Ron Guth: As noted above, the discovery of the wrecked ship SS Central America yielded a treasure trove of US gold coins. All told, the ship yielded more than 7,000 gold coins, including over 5,000 1857-S double eagles and over 1,500 1856-S double aagles. This unprecedented hoard allowed PCGS experts to examine each of the coins to determine different die varieties. Among the 1856-S double eagles,18 different varieties were identified, each of which was assigned a separate PCGS number for identification purposes. The varities ranged from different positions of the mintmark to missing serifs, broken A's, and/or combinations of the above. Most collectors purchase 1856-S double eagles sourced to the SS Central America for their overall quality. Where any Type 1 Double Eagle was a great rarity in the past, the collector now has access to thousands of Mint State examples, some quite choice. However, it should be noted that this hoard was distributed widely by telemarketers, and these coins come back into the market slowly at best.
The finest 1856-S double eagles certified by PCGS include two at the MS-66 level, and none finer.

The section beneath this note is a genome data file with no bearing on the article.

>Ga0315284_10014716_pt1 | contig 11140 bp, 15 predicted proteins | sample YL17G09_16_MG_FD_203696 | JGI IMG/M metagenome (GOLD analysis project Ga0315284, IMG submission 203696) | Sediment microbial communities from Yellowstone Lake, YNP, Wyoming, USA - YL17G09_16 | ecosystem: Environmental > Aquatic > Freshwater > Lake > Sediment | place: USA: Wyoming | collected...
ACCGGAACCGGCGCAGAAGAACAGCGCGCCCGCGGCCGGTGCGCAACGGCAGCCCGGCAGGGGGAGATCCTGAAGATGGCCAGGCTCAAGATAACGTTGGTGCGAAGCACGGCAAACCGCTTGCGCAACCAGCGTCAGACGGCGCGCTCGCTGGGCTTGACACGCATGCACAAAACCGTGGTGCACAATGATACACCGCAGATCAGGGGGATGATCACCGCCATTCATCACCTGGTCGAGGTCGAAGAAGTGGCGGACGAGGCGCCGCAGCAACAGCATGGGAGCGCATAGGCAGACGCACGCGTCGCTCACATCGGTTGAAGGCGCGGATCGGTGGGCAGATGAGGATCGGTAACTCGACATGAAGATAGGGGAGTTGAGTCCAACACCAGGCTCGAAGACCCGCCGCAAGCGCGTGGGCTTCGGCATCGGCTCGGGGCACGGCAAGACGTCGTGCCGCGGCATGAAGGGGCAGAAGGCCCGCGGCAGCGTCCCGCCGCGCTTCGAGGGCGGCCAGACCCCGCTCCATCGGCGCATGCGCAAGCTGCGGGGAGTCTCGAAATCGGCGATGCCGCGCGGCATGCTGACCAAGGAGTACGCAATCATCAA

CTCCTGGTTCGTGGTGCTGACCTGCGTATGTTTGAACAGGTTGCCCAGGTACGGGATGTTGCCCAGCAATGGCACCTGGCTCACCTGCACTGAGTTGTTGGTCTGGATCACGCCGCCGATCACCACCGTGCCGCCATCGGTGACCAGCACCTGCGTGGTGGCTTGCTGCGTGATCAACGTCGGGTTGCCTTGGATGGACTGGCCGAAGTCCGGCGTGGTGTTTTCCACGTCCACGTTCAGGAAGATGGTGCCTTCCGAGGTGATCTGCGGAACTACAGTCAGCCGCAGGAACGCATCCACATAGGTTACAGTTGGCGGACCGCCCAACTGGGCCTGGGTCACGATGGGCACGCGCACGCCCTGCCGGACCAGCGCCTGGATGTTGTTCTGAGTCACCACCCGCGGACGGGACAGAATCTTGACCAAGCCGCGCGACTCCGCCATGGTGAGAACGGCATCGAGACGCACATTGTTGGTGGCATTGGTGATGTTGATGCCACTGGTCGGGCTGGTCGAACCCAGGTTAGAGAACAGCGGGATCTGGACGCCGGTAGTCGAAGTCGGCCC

David Akers (1975/88): (PCGS CoinFacts editor's note: David Akers great book on Double Eagles was written in 1982, some 20 years before the SS Central America treasure hoard came to market. The hoard contained significant quantities of 1854-S, 1855-S, 1856-S and 1857-S $20 gold pieces. So here's what the rarity comments looked like prior to the SS Central America hoard.)
Although scarce, particularly in mint state, the 1856-S is one of the commonest Type I Double Eagles from the San Francisco Mint. It appeared at auction in the 443 catalogues surveyed more times than any other except the 1865-S, and it is offered in Unc. more times than any of the rest. These auction data coincide with my own personal experience and I would rate the 1856-S as the most likely Type I S-Mint Double Eagle to be available in full mint state. Many of the uncs are the "saltwater" variety with subdued lustre and slightly granular surfaces but I have also seen a small number of very nice original uncs including several that were gem quality. (One should not get the impression from these comments, however, that an Unc. 1856-S is not rare because it most certainly is. It is just not quite as rare as the other early S-Mint issues.) I have never seen a prooflike 1856-S; all of them were frosty.
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